German Chancellor Angela Merkel seems to have a sense of liberation about her now; she handed over the leadership of her conservative Christian Democrats (CDU) to Annegret Kramp-Karrenbauer, popularly known as AKK, in December.
In fact, Merkel appears to be visibly enjoying her final go at the chancellorship. Free from the shackles of internal party politics, she now governs more outwardly. And according to the latest polls, most Germans want to see her remain in office as long as possible.
Meanwhile, Kramp-Karrenbauer has been tending to the divisions within the CDU and carving out her own profile. She and Merkel bought time and leeway to prepare for an orderly transfer of power.
In theory, this sort of "division of labor" could continue for quite some time, and officially that is how it should play out. But the political reality is different: It will not be long before the chancellor completely relinquishes power.
AKK out to distinguish herself
Not only will German domestic politics define the coming year, with several important state elections taking place throughout the country, the European Parliament elections are also just around the corner.
If the CDU again experiences huge losses at the polls — which, according to current predictions, is quite possible — things could become turbulent.
Kramp-Karrenbauer's own path to political stardom is impressive in its own right. Wherever possible, AKK has aimed to distinguish herself from Merkel: She directly addresses the problems that frustrated members of the CDU's more conservative wing have with Merkel, has a much tougher stance on migration policy and even makes politically incorrect jokes.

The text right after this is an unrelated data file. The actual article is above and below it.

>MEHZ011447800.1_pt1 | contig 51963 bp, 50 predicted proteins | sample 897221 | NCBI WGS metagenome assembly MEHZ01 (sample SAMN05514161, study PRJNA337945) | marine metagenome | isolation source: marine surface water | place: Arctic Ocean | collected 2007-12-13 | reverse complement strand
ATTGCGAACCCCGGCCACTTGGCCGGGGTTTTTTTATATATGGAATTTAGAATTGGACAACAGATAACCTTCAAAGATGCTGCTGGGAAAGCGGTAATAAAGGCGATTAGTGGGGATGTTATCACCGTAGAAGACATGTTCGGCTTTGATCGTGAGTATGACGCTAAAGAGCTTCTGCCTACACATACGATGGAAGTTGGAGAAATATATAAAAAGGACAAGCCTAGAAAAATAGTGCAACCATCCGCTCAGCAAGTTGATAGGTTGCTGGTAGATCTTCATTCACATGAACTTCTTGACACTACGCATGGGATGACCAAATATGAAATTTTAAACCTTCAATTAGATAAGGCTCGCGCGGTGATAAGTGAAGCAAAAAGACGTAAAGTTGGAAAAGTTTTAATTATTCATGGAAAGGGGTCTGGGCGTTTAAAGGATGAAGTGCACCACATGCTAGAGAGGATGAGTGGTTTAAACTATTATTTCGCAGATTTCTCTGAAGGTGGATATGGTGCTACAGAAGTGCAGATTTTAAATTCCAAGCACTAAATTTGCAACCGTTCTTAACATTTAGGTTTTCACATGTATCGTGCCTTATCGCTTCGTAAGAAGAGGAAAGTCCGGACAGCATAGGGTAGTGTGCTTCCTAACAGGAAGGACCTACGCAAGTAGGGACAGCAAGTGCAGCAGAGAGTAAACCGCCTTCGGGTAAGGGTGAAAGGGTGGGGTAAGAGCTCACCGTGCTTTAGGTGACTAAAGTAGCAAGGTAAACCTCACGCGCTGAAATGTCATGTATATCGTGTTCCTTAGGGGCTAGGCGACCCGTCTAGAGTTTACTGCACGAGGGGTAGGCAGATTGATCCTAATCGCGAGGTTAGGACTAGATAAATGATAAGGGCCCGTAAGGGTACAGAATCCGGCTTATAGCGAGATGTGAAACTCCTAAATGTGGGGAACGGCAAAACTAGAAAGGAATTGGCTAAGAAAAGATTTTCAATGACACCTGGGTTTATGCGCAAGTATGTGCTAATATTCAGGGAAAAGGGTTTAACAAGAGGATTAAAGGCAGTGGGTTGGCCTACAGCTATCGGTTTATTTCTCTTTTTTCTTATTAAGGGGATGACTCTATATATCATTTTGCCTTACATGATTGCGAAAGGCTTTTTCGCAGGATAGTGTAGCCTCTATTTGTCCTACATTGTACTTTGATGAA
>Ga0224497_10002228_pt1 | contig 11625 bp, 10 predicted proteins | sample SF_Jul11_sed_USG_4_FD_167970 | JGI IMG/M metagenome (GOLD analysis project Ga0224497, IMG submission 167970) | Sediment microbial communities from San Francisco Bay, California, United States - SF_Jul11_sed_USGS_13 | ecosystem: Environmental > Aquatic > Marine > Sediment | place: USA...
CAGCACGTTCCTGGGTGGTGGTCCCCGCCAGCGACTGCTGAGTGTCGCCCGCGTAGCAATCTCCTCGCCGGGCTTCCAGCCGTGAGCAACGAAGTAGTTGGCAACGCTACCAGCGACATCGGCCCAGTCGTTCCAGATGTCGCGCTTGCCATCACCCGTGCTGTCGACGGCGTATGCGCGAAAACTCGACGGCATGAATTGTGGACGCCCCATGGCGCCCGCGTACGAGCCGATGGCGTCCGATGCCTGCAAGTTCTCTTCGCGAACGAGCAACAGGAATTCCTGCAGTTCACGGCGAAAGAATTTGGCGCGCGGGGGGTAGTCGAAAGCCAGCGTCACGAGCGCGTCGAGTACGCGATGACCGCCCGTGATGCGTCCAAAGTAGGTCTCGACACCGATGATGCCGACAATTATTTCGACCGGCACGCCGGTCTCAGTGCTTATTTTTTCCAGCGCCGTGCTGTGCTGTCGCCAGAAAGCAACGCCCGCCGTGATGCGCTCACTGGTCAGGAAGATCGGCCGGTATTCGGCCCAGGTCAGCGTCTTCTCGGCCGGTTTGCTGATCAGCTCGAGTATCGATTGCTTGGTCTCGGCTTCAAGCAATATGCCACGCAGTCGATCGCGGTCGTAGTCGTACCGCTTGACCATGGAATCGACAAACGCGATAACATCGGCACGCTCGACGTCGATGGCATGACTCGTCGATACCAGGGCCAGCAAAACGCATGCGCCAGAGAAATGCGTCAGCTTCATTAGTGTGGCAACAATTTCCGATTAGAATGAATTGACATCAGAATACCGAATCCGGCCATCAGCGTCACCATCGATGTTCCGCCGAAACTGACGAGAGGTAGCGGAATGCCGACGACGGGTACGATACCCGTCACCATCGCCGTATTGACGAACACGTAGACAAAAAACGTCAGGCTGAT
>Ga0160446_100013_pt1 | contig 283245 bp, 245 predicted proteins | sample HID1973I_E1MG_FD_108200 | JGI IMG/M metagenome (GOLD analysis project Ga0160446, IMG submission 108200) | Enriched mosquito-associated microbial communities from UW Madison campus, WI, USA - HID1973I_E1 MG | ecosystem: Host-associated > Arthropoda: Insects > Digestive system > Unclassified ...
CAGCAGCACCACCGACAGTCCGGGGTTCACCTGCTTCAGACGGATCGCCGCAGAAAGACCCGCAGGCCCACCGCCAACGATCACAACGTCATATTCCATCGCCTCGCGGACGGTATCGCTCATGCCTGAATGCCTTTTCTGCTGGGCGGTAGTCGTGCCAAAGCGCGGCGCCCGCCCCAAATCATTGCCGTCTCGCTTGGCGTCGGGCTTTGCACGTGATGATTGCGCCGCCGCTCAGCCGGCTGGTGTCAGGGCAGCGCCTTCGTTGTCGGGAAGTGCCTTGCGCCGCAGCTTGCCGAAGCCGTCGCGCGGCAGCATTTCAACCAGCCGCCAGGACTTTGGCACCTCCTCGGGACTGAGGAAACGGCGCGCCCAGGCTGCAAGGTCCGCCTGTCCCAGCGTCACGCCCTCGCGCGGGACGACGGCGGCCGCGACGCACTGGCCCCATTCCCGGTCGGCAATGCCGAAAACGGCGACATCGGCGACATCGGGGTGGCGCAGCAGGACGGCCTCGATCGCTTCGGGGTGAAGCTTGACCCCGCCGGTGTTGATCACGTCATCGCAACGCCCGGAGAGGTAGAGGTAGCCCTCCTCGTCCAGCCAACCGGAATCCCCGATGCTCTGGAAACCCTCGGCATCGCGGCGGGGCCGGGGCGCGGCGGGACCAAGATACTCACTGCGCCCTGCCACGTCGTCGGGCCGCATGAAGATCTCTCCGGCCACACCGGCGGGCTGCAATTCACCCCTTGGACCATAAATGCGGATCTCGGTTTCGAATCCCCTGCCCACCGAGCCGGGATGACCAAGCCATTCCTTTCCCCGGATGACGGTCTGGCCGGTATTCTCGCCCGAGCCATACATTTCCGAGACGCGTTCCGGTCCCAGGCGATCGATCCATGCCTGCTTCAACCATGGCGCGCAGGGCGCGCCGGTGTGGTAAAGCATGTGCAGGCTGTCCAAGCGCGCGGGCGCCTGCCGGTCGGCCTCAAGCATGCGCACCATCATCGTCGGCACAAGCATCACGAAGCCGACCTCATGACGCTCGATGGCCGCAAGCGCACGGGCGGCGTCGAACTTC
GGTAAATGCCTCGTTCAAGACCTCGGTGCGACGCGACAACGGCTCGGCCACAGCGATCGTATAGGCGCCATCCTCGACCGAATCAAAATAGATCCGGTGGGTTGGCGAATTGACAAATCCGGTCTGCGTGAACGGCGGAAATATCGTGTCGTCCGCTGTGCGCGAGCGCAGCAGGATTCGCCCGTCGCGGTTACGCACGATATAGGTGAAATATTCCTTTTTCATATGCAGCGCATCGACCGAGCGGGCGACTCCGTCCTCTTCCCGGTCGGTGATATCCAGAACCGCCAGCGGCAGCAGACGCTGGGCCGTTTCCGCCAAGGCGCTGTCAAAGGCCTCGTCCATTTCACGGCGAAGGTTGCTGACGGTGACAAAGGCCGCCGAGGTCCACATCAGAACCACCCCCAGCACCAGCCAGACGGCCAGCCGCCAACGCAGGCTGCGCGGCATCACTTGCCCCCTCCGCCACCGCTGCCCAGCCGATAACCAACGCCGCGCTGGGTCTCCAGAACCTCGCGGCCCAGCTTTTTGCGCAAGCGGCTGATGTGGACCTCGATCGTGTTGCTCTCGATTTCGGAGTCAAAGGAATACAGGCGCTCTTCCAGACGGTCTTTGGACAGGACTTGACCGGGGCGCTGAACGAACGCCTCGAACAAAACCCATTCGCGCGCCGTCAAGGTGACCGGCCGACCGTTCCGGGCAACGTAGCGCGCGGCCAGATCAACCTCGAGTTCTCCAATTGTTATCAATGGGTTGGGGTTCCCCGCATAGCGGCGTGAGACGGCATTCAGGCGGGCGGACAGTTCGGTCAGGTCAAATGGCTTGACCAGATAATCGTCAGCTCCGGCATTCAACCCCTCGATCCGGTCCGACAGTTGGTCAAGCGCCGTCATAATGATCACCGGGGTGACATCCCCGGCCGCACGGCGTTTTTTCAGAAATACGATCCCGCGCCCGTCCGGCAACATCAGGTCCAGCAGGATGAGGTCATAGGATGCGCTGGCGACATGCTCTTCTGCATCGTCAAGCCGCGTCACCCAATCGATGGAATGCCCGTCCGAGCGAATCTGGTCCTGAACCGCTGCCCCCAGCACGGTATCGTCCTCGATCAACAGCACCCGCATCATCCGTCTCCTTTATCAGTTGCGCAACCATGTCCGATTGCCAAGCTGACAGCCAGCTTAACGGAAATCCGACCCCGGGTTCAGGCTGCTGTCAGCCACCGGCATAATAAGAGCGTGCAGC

And last weekend tellingly it was not Merkel who responded to French President Emmanuel Macron's appeal to reform the European Union, but Kramp-Karrenbauer — the one the chancellor has tapped as her preferred successor.
Read more: 'Europe without Angela Merkel is possible'
In doing so, Kramp-Karrenbauer unequivocally laid out her foreign policy vision, and sent a clear signal in the process — especially abroad. This step alone suggests that a change in leadership in Germany — whatever that may end up looking like — could be imminent.
But if there is anything sure to delay that handover, it is loud demands that Merkel resign. She doesn't want to and won't depart under pressure. Even if the exact time of the farewell remains uncertain, she is continuing to govern for now. Merkel explained that herself.
Yes, pressure forced her to step down as CDU leader. But what difference does that make? Without exception, all of Germany's previous chancellors have clinged to power — even under pressure — until voters or the country's parliament, the Bundestag, pushed them out of office. The pragmatic and confident Merkel, on the other hand, initiated her departure on her own terms.
This assertiveness from a female politician is something completely new in the previously male-dominated German political sphere. Perhaps that's why some people can't comprehend what's going on?
When will Merkel say goodbye?
That said, Merkel is stretching the date of her departure to the limit. This shouldn't be viewed as careless, however, but as a sign of strength and a sense of responsibility.
Merkel does not want to throw in the towel at the call of others; she wants to choose the moment herself — when it suits her — and ensure political stability in Germany.
Read more: Finally, Angela Merkel shows leadership
In a year in which the CDU has to assert itself in state elections where far-right populists threaten to make inroads on Germany's traditional base of conservative support, there are a few dates that might make sense for Merkel to depart. But has this chancellor ever shown herself to be predictable?
It could still weeks or months before Merkel takes the next step. We may well be surprised again when a concrete date is eventually set. A word of advice to all those who are impatient: Enjoy the calm before the storm! For no matter what happens next, no chancellorship will be as calm as Merkel's has been.